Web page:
Friday, 25 October 2013

What is so mean about Greenwich Mean Time?

What is so mean about Greenwich Mean Time?

Winter GMT photo fc58ad77-f3da-4645-8a14-29331b02869a.jpg

For many years in the UK we have been obliged by law to put our clocks forward one hour to British Summer Time (BST) in Spring, and to put them back an hour to Greenwich Mean Time (GMT) in Autumn. This makes me very grumpy in October. In fact, Greenwich is a very mean time for the majority of people in the UK because it means that it suddenly gets dark in the afternoon, just when we are out enjoying the Autumn sun.

It gets even meaner as we approach December when it becomes dark at 15.30 in the afternoon. This means the winter is very dreary and depressing due to lack of light. Not to mention the increased use of electric lighting - which worsens the climate change and emissions problem, and the size of our energy bills!

Perhaps the meanest thing about GMT is that the early dark causes hundreds of deaths and serious injuries on our roads that could be avoided if the UK stopped putting the clocks back. Many of these casualties are children who would get home safely if it were still daylight when they left school.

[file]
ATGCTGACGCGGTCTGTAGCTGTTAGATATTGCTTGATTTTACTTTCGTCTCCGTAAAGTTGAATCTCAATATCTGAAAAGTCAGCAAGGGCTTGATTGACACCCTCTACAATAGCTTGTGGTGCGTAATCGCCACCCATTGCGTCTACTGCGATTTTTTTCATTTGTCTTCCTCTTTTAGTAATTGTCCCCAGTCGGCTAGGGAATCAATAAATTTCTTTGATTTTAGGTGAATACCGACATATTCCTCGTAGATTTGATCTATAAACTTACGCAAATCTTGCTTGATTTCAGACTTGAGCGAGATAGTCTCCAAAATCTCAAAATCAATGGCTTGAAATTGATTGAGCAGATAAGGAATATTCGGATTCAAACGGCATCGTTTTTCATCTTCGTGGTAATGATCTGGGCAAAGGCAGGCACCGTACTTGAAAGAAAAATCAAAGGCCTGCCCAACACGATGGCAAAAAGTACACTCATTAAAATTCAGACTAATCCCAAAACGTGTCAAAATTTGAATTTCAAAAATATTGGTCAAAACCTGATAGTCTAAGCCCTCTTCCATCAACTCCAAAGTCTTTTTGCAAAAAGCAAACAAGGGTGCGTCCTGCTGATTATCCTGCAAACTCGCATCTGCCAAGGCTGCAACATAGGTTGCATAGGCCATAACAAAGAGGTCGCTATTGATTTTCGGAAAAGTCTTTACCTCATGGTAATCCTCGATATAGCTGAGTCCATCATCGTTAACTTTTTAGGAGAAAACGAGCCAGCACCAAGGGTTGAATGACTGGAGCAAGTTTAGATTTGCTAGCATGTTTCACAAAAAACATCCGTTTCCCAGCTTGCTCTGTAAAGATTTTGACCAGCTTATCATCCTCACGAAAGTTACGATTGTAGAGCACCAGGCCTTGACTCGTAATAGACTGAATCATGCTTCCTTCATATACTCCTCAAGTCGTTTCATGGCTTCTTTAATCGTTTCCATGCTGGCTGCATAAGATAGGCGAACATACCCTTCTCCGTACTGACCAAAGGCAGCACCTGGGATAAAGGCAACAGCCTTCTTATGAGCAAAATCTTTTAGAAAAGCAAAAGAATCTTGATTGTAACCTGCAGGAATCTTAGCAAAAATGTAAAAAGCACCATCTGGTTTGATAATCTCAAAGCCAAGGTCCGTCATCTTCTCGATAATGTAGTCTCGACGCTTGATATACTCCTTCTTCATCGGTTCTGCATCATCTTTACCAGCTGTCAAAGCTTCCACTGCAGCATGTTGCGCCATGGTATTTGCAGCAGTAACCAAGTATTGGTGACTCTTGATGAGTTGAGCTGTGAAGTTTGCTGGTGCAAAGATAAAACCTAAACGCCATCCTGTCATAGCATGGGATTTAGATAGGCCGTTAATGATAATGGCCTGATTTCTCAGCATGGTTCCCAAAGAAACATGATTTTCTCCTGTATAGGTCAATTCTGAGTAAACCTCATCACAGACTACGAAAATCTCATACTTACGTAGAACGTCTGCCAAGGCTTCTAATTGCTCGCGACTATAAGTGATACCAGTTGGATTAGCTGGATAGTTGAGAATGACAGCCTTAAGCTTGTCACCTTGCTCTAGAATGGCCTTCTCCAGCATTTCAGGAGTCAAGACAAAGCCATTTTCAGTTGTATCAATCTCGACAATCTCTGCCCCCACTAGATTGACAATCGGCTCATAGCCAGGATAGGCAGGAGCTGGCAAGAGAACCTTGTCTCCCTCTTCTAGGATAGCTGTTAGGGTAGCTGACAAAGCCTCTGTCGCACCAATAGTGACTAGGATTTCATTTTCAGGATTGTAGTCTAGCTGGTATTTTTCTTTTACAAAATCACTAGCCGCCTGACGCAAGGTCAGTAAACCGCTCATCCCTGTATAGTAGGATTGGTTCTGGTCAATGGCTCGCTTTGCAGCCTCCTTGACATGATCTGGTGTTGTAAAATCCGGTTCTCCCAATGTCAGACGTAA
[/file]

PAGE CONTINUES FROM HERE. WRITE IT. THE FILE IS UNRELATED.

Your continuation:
So why do we do it? We are told it is because some farmers in the far north of Scotland complain that it does not get light there until 10.00 am. But does that justify the whole of the UK changing to GMT and sacrificing precious children and daylight for a tiny minority in the North? I think not. What is there to prevent Scotland from setting it's own time zones? Nothing at all. Then we would all be happy. There is no reason either to have to fit in with other European Summer Time zones.

So I support the campaign to stop putting the clock backwards and forwards every six months, and to remain on BST. My manual clocks and watches will remain on BST, except my computers, phone and video player, which are happy little robots that do what the government says without complaint.

© Martha Magenta

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